Pressé (Monday, 2011 Septemeber 12)

September 12, 2011

Sometimes in transport you’ll hear "Pardon! Chauffeur, on part! Je suis pressé!" or similar, which translates as "Come on, driver! Let’s go! I’m in a hurry!" But the semi-literal idea of being pressed (pression means pressure) is kind of catchy when there’s eight zillion things to do. Was the beginning of the school year like this last year? I don’t recall it being.

Last Wednesday, as I was cooking, I started to feel a little congested, and couldn’t stop sneezing. One of the Boys suggested that I had the flu and that he’d be immune since he’d had it in Yaoundé or Bafoussam or someplace like that. Sure enough, my fever mounted with sincerity until around midnight, when it was 102 degrees. I took some Tylenol and managed to get some sleep, and when I woke up on my day off, I was back to 98 degrees. Despite its being my day off, though, there was assemblée générale, so after I did laundry and dishes I went to that. It was short enough, and then beer was produced, and I managed to talk M. Teukeu into buying my next 100 hours of Internet on his way back to Bafoussam, then I got back home and my temperature was up to 99.6. Cyclical fever is associated with malaria, and I wanted to go to the pool party on Friday in Dschang, so I decided to go to the hospital to get some malaria tests done. They sadly informed me that they couldn’t really do it, since it was already almost nighttime and the lamp in the microscope was kind of broken, so could I come back tomorrow during the daytime? I already had three hours of class plus I still hadn’t arranged my hours with M. Dinesso plus I also had 2000 CFA of tofu on order that I needed to pick up. So going to the hospital AGAIN seemed like it would be super annoying, but maybe I’d get lucky and wake up at 5 AM again when my fever broke and I found myself in a puddle of sweaty clothing.

But instead when I got home again I wanted to take my temperature again as I got dressed to ward off the chill. Turns out that putting shirts on isn’t compatible with mouth-things like thermometers, which fell on the floor and broke. Whoever is responsible for Cameroonian Volunteers having mercury thermometers, congratulations! You utterly ruined my evening, which was spent frantically doing research and obsessively trying to clean mercury as best as I could before I could relax. Mercury gets EVERYWHERE. The good news is that handling it or even swallowing it isn’t that dangerous, because it has poor absorption as a liquid. What you have to watch out for is mercury vapor, which has very good absorption — but a very short half-life in the blood, so that’s something too. For four or five hours I wrapped duct tape to my fingers and tried to gently pick up miniscule little balls of mercury that I’d tried to ramasse with a piece of cardboard, and put the tape with the mercury in a ziploc bag before the mercury fell off. By the time I was finished, my legs were sore and my feet had fallen asleep from crouching because I was too terrified to put my knees on the floor that might have gotten mercury on it. It was midnight, and I had produced a ziploc bag with mercury in it. At least I was able to air my house for a few days while I fled to Dschang.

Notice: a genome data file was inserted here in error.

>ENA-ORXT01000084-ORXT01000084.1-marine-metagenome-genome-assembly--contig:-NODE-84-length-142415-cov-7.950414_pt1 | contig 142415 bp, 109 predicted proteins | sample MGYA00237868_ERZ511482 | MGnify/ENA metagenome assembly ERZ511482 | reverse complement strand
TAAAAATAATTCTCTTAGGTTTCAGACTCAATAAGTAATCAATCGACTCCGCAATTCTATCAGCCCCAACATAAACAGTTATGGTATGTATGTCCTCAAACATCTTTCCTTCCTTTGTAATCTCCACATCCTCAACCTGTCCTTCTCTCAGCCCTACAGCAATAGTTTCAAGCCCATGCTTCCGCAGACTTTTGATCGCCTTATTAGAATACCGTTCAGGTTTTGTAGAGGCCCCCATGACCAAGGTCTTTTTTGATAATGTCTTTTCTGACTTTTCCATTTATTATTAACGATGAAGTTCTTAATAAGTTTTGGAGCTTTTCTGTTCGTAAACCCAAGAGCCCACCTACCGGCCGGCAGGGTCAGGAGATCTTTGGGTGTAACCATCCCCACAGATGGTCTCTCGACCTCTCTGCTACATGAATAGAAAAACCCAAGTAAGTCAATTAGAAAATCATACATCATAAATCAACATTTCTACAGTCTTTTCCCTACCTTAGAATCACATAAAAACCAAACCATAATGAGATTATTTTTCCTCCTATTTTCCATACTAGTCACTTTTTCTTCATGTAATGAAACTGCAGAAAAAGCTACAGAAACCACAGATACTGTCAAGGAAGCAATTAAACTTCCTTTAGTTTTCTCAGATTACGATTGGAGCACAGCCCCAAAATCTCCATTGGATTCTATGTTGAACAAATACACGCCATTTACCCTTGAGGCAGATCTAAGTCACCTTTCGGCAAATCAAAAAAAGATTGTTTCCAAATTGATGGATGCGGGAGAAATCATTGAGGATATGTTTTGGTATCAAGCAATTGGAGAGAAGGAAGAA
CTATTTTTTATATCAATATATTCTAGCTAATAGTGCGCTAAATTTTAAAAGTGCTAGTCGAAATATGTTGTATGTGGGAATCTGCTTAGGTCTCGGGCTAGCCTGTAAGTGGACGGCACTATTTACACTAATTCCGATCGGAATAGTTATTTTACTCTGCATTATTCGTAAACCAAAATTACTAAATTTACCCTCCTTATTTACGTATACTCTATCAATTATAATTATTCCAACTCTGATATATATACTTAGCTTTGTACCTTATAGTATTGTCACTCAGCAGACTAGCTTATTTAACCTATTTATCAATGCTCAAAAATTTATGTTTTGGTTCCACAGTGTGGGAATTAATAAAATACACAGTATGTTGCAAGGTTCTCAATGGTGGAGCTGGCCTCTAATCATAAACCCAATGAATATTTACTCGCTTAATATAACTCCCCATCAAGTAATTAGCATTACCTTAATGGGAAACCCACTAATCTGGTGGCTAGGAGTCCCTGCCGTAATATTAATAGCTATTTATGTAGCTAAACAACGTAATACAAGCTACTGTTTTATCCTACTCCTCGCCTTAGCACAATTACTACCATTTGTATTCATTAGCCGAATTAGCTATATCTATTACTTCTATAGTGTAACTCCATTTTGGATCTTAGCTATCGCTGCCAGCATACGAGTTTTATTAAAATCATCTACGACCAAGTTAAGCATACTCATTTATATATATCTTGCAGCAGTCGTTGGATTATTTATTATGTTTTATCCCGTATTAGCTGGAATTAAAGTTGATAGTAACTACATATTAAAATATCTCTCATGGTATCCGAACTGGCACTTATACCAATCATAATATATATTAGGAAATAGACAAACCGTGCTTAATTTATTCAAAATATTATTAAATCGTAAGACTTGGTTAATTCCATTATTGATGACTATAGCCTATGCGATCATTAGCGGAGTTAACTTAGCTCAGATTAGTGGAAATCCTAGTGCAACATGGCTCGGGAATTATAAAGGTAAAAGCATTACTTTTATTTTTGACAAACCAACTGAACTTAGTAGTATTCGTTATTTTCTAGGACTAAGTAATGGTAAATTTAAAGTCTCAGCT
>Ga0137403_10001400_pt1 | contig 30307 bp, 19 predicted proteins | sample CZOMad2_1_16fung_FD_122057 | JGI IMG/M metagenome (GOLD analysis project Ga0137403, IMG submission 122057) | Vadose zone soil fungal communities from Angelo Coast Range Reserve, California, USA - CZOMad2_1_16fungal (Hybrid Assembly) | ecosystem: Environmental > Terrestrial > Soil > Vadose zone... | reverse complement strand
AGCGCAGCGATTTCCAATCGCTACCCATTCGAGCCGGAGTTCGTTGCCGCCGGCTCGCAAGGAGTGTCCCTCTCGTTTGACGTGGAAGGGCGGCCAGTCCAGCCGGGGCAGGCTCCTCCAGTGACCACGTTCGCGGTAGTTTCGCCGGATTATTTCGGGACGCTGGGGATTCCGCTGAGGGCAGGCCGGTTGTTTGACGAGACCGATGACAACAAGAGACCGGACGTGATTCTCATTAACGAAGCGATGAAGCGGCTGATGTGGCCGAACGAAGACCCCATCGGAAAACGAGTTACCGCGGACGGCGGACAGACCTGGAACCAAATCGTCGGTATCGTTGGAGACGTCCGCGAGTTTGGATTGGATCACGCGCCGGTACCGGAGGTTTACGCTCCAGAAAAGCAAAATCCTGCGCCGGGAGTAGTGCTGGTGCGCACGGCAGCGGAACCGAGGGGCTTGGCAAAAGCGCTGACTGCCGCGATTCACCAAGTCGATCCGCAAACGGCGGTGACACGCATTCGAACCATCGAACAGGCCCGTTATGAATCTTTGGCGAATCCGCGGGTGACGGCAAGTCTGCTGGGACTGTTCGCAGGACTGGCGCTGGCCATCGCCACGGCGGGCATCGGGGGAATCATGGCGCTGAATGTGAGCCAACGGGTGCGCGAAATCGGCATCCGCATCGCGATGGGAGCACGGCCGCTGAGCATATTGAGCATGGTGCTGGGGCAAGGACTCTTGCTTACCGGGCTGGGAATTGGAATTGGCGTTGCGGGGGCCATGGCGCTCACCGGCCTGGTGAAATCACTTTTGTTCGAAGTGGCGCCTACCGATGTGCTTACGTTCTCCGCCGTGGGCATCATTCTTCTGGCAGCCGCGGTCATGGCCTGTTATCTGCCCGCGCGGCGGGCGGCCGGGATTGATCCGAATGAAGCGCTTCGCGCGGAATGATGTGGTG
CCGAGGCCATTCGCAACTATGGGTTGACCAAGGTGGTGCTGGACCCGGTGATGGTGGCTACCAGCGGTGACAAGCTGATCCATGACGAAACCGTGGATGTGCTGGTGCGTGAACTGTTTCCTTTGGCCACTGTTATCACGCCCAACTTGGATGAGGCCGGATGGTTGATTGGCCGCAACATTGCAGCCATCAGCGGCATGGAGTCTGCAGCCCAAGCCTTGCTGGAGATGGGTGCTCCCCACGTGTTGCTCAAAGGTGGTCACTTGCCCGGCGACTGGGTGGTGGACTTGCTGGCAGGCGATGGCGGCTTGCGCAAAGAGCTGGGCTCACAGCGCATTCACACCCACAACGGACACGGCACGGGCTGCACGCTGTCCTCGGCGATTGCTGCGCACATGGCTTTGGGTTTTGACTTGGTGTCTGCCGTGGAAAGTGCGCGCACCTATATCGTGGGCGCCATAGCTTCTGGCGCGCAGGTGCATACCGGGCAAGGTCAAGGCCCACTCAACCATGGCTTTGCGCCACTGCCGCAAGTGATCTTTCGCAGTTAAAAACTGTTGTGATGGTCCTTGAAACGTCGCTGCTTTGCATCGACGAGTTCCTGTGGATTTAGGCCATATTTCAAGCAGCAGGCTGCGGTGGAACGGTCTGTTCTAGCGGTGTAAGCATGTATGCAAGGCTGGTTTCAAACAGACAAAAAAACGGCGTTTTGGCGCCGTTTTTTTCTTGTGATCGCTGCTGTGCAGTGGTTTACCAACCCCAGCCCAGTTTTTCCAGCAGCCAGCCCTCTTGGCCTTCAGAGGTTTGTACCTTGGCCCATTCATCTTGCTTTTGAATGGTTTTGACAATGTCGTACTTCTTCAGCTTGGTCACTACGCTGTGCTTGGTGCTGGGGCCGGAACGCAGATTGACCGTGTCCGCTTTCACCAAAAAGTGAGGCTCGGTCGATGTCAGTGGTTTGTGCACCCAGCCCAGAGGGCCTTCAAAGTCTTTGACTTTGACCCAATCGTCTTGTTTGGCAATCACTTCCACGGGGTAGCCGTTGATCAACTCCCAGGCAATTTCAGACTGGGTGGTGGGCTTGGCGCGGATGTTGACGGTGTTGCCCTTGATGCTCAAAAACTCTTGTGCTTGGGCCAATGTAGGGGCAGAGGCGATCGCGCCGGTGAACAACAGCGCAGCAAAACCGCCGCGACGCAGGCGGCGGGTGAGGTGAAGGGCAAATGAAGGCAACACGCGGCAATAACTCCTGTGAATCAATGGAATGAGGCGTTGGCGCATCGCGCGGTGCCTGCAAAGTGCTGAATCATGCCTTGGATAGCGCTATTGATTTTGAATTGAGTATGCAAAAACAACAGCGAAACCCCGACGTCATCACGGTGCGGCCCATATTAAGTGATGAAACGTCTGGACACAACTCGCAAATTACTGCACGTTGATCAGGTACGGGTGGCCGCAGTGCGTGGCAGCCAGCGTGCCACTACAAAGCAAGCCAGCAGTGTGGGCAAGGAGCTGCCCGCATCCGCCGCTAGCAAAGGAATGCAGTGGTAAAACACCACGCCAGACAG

Friday I almost overslept, managed to teach ALL the classes, visit the hospital again BOTH to give blood and then AGAIN to get the results (it’s not malaria), fend off M. Dinesso (no I’m not giving you anything. No I’m not even selling you anything), draw up a schedule for who’s going to be teaching what class in the lab on what days, and still made it to Bafoussam in time to visit some stores to get a crossover cable (câble croisé) so I could do a demo showing off what a network was, at least to a small extent. Right now I’m exhausted but at the time I felt great, super accomplished, especially when I was presented a price of 2000 CFA and I pulled out my trump card — "You know it’s not for me, right? It’s for my poor students at the Lycée de [Village]" — which surprisingly often gets responses of "Wait, you’re at Lycée de [Village]? I’m FROM [Village]!" Price went down to 1000 CFA and I made some new friends, who may be coming by this week. Between that and the tofu, I’m beginning to think that my village is the best. Apparently people from my post are envahisseurs, "invaders" — they’re just all over the place. Playing this card has worked for me in Bafoussam, Yaoundé (the spaghetti-omelet sandwich guy is from my village, and so is the guy who runs the draft beer bar, and Hotel Grand Moulin has a big map of my village in the lobby), lots of places where you wouldn’t expect it to. The guys from the shop mused that it has to do with the hills here, and the associated high costs of investing or starting a farm here. It’s just way easier for us to diasporate.